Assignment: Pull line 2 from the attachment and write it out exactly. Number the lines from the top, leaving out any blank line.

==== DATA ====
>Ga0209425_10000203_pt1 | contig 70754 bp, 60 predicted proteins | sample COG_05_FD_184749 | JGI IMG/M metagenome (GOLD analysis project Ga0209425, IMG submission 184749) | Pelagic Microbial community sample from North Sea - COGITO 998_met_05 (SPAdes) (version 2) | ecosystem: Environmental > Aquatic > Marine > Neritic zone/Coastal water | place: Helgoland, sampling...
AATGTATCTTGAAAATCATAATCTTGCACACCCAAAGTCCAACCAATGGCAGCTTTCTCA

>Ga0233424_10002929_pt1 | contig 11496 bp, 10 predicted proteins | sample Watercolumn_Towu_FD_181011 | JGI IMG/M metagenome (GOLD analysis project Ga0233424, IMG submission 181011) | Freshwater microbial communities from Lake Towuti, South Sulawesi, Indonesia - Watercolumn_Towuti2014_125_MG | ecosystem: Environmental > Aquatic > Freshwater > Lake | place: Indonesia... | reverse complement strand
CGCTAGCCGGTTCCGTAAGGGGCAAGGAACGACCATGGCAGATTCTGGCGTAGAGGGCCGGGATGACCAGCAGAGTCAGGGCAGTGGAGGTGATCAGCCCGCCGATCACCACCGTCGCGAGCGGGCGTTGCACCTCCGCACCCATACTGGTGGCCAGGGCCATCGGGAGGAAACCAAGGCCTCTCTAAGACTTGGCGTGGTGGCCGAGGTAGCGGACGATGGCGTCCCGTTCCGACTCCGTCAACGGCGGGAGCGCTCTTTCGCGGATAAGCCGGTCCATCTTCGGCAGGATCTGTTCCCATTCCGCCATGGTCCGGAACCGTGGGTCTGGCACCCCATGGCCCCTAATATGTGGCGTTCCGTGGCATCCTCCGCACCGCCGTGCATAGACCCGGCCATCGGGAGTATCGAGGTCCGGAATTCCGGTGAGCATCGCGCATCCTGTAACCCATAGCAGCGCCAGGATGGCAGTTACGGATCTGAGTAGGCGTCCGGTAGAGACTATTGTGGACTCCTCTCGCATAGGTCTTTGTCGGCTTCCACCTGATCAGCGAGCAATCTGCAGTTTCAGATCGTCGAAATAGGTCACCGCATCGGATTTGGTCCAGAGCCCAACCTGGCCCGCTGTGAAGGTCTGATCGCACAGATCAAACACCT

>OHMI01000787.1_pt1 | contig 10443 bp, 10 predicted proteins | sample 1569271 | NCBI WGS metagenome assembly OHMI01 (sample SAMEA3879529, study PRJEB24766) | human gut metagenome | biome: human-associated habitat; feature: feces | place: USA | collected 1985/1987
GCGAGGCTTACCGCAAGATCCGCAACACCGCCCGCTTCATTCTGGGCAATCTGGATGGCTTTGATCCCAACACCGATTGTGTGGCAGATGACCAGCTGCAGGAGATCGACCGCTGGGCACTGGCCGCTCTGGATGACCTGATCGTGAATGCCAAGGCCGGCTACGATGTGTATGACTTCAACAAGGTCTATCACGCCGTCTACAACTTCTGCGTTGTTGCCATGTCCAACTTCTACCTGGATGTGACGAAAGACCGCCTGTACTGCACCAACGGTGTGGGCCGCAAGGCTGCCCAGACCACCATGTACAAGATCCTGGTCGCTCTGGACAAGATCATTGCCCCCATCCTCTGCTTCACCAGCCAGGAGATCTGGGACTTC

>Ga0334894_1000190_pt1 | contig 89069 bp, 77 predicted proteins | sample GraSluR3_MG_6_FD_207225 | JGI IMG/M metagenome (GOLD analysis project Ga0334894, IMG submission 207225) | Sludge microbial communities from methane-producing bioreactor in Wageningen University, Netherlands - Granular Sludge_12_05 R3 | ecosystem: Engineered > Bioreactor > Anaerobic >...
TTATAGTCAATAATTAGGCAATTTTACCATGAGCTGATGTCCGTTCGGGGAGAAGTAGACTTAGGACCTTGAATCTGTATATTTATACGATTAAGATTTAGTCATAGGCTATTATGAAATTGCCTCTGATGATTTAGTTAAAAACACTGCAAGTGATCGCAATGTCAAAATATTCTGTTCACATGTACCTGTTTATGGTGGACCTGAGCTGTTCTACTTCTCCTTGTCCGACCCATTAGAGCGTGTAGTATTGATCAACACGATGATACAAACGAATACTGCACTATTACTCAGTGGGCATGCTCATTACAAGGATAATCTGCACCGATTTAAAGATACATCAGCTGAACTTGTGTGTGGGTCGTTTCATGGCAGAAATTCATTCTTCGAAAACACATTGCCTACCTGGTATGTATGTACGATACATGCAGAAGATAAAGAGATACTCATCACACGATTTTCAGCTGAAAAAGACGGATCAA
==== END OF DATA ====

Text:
AATGTATCTTGAAAATCATAATCTTGCACACCCAAAGTCCAACCAATGGCAGCTTTCTCA